Following Tesco’s full-year results, Retail Week sat down with the grocer’s chief product officer Jason Tarry to talk Farms brands, supplier disagreements, Brexit and Britishness.

Jason tarry

Jason Tarry

Tesco chief product officer Jason Tarry

Tesco’s Farms brands have been a huge success story. Are you surprised at how well they have performed?

“I’m pleased with how well they’ve done, but I wouldn’t say surprised.

“We very deliberately set out to create that new positioning within those two categories and we were very clear about what we were getting ourselves into in terms of what it would take from a ranging perspective, a design perspective and a positioning perspective on the shelf.

“We’ve executed that all well and we’re really pleased with it.”

Are there any plans to extend that into new categories beyond fruit, veg and meat?

“We’ve got a framework that we’re working to now, which is effectively ‘good’, ‘better’ and ‘best’ – and the ‘good’ position will be brands exclusive at Tesco, not necessarily Farms because that wouldn’t be relevant in some categories.

“We are working through our category review programme and saying ‘what does that mean category by category?’

“I think that’s an important point – we want to do this from a category perspective rather than a brand position perspective. It needs to be led by the customer, at the shelf edge, in the categories in which they are shopping most at that time.”

There has been a real turnaround in Tesco’s relationship with suppliers over the last two or three years, how important has that been to the wider turnaround?

“Hugely important because we can’t do it without suppliers – creating, buying, sourcing, ranging products has to be done with our suppliers.

“We see them as a key partner and a stakeholder in our business and I often hear it back from them that Tesco is a stakeholder in their business.

“We both have expertise, but we have expertise in different areas. If we can blend that expertise together behind the customer it makes a huge difference.

“If you’re doing business in that way, together, jointly, it creates a different tone between the businesses, which is positive for both parties.”

Did you expect the perception of Tesco in the eyes of suppliers to change as quickly as it has?

“You always hope for it. I can’t talk highly enough about the team in terms of the way they have responded to doing business in a different way.

“They have really risen to the challenge and I think what we are seeing is the result of that.

“In the same way that Dave [Lewis] would say our latest performance is ahead of expectations, I would have to say the same thing about our supplier feedback.

“But the test of a relationship is not how you behave when things are going well, but how you behave when you’ve got to have more difficult conversations.”

How difficult have those conversations been post-Brexit?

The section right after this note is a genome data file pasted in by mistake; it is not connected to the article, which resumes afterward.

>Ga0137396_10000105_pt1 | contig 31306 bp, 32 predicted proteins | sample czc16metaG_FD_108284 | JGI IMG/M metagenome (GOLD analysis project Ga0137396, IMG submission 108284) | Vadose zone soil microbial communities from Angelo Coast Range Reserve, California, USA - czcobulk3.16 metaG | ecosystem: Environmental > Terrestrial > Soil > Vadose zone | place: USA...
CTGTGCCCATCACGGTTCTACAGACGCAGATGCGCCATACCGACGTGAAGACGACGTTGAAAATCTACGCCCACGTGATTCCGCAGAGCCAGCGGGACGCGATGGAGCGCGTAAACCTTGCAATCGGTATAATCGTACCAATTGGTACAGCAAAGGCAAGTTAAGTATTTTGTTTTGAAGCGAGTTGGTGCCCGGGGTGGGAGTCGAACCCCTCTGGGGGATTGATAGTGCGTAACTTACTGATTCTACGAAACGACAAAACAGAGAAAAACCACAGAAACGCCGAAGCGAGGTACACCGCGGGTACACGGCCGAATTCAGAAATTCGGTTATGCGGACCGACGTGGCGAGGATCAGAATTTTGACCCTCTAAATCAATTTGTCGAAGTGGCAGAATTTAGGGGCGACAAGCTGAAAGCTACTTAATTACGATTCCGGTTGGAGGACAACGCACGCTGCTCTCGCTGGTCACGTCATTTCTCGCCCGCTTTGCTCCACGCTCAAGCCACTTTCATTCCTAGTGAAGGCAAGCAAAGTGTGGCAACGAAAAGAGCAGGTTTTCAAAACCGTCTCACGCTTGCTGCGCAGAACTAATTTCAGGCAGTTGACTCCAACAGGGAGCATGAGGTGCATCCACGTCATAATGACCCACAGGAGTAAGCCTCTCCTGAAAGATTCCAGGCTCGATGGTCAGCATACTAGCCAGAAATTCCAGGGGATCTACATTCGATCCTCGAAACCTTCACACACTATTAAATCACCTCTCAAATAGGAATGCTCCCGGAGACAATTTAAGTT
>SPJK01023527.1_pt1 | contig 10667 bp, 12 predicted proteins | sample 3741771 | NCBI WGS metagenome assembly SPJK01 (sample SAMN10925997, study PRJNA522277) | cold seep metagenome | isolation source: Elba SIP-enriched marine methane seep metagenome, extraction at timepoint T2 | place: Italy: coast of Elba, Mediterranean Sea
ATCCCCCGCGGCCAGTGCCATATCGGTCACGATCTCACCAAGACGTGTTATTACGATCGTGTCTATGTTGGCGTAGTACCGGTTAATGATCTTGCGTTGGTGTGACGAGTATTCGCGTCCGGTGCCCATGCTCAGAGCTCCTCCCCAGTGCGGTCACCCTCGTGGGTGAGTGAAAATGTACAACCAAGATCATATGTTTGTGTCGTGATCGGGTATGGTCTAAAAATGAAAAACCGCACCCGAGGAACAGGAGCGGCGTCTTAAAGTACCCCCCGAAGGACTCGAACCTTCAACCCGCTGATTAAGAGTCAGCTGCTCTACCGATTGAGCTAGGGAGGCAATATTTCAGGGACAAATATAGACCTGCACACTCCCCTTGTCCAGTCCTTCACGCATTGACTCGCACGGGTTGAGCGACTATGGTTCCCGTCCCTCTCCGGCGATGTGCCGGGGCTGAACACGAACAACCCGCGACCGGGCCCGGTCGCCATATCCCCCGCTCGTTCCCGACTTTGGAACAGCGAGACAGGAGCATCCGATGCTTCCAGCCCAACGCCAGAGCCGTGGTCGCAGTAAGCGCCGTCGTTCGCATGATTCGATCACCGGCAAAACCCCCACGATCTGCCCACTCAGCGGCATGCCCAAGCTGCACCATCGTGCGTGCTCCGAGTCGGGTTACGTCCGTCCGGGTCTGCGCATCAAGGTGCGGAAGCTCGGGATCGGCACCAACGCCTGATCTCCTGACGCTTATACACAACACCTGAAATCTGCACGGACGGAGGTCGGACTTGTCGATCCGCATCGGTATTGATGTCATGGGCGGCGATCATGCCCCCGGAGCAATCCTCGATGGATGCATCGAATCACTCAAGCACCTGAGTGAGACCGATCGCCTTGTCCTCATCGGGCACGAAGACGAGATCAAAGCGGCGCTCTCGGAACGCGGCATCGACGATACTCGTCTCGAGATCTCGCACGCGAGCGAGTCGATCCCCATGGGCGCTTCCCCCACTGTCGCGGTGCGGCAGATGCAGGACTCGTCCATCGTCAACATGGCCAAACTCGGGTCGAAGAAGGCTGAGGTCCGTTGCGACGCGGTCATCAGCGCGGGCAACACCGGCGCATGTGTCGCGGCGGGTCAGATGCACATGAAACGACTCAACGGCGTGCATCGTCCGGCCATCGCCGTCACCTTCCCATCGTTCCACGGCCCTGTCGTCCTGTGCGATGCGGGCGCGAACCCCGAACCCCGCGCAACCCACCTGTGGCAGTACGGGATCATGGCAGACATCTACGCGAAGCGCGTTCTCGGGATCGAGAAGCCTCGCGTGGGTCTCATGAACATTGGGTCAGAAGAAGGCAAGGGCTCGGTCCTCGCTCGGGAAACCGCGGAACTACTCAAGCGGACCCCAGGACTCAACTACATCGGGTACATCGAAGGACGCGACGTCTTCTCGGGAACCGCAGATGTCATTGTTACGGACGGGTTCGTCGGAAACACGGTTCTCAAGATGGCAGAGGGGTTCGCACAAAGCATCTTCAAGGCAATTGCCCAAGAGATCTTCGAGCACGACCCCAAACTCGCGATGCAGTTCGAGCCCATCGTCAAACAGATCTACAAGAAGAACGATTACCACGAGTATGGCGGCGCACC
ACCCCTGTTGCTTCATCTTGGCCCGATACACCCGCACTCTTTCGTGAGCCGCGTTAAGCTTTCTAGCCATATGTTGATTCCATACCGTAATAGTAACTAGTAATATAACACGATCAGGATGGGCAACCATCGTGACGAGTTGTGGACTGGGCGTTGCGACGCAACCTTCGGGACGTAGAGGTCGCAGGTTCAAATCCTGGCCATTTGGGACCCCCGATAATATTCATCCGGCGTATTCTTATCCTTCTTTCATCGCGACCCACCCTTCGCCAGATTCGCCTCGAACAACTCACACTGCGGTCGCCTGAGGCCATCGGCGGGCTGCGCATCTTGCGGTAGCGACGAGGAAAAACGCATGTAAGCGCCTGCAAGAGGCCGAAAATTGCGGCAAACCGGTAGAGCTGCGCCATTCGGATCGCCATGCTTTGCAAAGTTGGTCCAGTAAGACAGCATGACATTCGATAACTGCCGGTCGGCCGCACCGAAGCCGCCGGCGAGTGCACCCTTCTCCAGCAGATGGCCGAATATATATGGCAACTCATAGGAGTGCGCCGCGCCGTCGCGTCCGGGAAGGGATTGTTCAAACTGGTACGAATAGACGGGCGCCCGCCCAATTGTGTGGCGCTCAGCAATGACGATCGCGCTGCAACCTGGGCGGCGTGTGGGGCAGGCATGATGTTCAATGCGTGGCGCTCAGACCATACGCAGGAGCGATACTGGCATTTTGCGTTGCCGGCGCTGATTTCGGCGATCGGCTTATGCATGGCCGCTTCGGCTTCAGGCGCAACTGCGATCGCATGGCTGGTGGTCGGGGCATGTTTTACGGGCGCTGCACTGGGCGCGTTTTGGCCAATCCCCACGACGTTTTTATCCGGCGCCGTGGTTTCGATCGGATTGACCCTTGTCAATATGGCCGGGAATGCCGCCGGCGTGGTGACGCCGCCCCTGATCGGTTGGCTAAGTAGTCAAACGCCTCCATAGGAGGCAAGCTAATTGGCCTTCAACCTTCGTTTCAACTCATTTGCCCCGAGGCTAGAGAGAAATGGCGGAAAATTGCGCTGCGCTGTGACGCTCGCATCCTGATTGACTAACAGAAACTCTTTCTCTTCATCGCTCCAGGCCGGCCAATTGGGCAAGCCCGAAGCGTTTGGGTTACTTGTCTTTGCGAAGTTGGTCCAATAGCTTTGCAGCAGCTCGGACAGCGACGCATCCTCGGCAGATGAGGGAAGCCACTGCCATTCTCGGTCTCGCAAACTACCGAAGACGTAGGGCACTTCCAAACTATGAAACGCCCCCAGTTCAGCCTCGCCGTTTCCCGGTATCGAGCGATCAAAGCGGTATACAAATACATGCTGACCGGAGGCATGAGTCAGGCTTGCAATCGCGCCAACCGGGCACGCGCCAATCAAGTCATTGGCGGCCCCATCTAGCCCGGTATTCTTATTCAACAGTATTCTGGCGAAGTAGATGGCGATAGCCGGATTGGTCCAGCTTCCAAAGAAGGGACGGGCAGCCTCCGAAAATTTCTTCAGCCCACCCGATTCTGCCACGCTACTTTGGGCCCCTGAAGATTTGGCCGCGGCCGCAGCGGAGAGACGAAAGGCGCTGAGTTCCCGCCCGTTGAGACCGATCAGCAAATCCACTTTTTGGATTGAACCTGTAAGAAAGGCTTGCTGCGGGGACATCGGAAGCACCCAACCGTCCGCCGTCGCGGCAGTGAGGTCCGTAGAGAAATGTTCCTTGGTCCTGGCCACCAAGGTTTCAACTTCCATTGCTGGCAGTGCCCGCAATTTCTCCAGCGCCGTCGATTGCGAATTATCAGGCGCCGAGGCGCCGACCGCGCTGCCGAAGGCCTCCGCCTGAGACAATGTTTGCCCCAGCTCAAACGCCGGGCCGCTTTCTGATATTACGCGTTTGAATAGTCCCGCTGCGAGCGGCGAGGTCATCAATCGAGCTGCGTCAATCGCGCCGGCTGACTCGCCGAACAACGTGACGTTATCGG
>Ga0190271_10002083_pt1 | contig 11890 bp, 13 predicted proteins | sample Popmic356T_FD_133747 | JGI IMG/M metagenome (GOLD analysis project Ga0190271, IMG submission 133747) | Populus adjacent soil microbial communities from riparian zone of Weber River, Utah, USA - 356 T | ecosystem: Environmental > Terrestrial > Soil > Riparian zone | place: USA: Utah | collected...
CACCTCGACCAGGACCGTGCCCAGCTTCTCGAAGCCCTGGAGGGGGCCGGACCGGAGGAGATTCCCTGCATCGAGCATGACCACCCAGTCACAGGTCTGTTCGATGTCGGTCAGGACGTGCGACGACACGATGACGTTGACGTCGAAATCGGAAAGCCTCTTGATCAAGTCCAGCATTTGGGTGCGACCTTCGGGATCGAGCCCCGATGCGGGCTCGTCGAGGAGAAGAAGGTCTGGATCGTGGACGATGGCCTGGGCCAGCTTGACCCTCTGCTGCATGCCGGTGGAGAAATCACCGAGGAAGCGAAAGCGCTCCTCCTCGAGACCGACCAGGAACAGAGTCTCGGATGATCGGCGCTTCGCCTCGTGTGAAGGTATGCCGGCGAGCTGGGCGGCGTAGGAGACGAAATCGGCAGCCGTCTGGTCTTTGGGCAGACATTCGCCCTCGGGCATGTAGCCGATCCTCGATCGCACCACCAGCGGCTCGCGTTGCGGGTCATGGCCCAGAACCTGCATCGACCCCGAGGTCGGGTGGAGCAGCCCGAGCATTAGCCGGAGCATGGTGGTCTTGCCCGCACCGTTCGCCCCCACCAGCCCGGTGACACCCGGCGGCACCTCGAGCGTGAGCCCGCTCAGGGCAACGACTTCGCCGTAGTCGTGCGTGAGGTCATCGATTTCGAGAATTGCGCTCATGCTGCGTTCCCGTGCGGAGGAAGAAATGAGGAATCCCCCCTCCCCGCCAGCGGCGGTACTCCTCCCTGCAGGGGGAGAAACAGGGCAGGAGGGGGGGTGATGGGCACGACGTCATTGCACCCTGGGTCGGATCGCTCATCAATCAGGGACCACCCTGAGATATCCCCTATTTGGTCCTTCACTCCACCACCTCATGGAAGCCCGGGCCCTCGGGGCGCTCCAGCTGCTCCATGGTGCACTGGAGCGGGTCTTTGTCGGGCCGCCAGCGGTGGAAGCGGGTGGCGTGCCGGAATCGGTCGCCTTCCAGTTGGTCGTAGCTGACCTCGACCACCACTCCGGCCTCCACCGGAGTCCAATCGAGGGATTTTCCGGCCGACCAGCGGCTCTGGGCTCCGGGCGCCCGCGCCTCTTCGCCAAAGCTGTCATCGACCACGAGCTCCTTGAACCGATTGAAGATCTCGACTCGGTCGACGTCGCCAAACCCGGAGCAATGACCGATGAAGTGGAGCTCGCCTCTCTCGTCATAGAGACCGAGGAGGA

“You have to have detailed and thorough conversations and leave no stone unturned. It is tougher, but it’s not unpleasant.

“It’s a competitive world we’re in, customers are getting more demanding and between us we’ve got to step up to that.”

In the main, are suppliers happy to work with you and keep prices at a minimum or are you under pressure from some to put prices up?

“We have lots of conversations about it. We don’t always see eye to eye on things that’s for sure. We can end up agreeing to disagree.

“You’ve seen Heineken in the press and you’ve seen Unilever in the press, but the truth is that’s two out of the 3,000 suppliers we’ve got.

“Most of these things we manage to work through before decisions like that are made by either side.”

Will you be pushing to bring more British suppliers on board to help counteract the impact of Brexit?

“We have more local suppliers than any other retailer and we have a long history, through our local offices, of bringing on suppliers that are regionally or locally important and can become national.

“Brew Dog, for example, we took on via our local Scottish office but very quickly made that a national brand and they have gone from strength to strength.

“We are 100% British in milk, we are 100% British and Irish beef, we are 100% British in fresh poultry.

“We will buy what we believe to be the best products that people want and we will go anywhere in the world to get them. It just so happens that there is a lot of fantastic produce here in the UK that customers want.”

Do you think Tesco makes enough noise about that Britishness?

“If you were a fly on the wall in a meeting with my buyers, you’d know that we do a lot of work, but we don’t seem to get the credit for it.

“I think there’s lots of different reasons around that, in terms of how customers have felt about the brand and how we’ve tried to rebuild that trust, but also internally you feel as though every time you want to talk about something positive, someone comes back with something negative.

“Our body language around that, from a communications perspective, has been a bit of a challenge.

“But now we’re in a place where we are proud and we are pushing these things as much as we can.”